VI. FINAL REGULATORY FLEXIBILITY ANALYSIS

This Final Regulatory Flexibility Analysis (“Analysis”) has been prepared in accordance with 5 U.S.C. 604, and relates to the form amendments under the Securities Act and the Investment Company Act that require funds to provide additional disclosure about their policies and procedures with respect to frequent purchases and redemptions of mutual fund shares (or, with respect to insurance company separate accounts, frequent transfers among sub-accounts) and selective disclosure of fund portfolio holdings to any person. An Initial Regulatory Flexibility Analysis (“IRFA”), which was prepared in accordance with 5 U.S.C. 603, was published in the Proposing Release.

A. Reasons for, and Objectives of, the Amendments

Sections I and II of this Release describe the reasons for and objectives of the amendments. As discussed in detail above, the amendments adopted by the Commission include disclosure reforms intended to shed more light on market timing and selective disclosure of portfolio holdings information.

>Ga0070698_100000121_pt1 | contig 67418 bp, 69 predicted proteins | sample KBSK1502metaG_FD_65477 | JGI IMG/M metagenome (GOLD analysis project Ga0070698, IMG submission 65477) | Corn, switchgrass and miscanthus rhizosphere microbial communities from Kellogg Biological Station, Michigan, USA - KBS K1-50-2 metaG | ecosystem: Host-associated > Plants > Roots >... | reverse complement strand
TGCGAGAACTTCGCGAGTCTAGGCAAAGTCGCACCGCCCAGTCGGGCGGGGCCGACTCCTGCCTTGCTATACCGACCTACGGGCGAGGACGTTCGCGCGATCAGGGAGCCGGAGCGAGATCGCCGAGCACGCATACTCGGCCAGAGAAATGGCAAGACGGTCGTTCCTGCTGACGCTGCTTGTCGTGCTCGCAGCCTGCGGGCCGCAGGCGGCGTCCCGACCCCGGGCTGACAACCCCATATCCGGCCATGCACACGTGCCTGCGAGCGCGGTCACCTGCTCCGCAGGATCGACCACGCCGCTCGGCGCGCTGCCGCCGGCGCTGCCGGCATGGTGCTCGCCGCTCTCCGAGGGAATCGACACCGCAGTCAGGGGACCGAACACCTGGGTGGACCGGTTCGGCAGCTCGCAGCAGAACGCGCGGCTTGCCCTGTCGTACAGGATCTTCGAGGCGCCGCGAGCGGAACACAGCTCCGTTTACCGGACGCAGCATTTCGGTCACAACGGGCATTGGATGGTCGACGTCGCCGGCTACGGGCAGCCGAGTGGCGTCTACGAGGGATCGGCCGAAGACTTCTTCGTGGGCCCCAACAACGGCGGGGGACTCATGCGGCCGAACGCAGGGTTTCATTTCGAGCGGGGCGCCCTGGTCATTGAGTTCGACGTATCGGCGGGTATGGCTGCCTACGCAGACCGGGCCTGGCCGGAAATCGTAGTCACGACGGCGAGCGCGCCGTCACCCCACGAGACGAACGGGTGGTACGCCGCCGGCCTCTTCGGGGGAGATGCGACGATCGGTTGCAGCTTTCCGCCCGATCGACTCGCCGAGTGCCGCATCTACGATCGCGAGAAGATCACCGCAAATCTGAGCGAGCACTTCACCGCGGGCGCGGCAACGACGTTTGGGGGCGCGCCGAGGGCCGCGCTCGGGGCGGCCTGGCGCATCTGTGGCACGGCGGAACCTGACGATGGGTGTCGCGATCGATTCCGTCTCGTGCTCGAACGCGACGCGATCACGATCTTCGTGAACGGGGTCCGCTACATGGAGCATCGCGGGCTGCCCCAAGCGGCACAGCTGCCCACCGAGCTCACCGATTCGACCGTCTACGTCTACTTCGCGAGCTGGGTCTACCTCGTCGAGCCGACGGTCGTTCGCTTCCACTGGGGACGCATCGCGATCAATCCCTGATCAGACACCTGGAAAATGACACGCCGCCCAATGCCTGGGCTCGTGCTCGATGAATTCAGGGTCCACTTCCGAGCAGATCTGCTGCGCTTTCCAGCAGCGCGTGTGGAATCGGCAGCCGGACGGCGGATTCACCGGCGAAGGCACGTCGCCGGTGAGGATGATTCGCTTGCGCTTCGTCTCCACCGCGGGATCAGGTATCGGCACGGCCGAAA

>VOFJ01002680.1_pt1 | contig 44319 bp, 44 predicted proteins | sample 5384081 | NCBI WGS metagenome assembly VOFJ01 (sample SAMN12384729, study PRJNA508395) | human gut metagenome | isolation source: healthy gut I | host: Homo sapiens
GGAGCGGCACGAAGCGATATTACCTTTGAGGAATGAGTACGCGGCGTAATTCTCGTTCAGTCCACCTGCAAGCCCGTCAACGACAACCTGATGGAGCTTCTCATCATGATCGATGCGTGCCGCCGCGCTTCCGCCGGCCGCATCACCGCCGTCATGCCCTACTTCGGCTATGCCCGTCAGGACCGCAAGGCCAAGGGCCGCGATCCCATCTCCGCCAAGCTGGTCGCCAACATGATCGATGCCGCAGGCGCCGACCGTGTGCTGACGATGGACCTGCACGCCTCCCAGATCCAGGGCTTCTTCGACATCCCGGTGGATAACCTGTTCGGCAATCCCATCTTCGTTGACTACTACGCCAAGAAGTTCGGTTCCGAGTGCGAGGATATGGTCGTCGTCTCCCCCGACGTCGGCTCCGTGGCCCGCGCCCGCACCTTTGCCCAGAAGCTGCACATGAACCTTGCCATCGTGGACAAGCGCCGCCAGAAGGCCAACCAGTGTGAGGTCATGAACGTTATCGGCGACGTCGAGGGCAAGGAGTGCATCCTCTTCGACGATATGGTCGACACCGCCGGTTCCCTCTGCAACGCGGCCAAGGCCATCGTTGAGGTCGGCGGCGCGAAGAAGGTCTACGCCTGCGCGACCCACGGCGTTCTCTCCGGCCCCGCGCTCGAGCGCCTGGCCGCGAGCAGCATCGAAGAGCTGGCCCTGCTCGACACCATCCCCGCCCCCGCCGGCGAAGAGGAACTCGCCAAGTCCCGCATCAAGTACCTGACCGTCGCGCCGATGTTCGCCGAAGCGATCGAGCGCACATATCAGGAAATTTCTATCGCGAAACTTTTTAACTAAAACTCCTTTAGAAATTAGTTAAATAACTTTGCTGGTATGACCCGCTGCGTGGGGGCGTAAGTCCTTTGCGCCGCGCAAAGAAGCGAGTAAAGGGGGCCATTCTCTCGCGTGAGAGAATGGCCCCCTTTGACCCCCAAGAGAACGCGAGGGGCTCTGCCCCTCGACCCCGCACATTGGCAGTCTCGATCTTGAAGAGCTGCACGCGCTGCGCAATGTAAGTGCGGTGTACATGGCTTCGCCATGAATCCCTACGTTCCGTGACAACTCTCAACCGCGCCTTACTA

B. Significant Issues Raised by Public Comment

In the IRFA for the proposed amendments, we requested comment on any aspect of the IRFA, including the number of small entities that would be affected by the proposed amendments, the likely impact of the proposal on small entities, and the nature of any impact, and we asked commenters to provide any empirical data supporting the extent of the impact. We received no comment letters specifically on the IRFA, but one commenter requesting an extension of the compliance date stated that the Commission should be mindful of the costs that would be incurred by small mutual funds if successive disclosure changes are required, particularly in light of the compliance costs these funds face currently.

C. Small Entities Subject to the Rule

The amendments adopted by the Commission will affect registered investment companies that are small entities. For purposes of the Regulatory Flexibility Act, an investment company is a small entity if it, together with other investment companies in the same group of related investment companies, has net assets of $50 million or less as of the end of its most recent fiscal year.73 Approximately 145 investment companies registered on Form N-1A meet this definition.74 We estimate that few, if any, registered separate accounts registered on Form N-3, N-4, or N-6 are small entities.75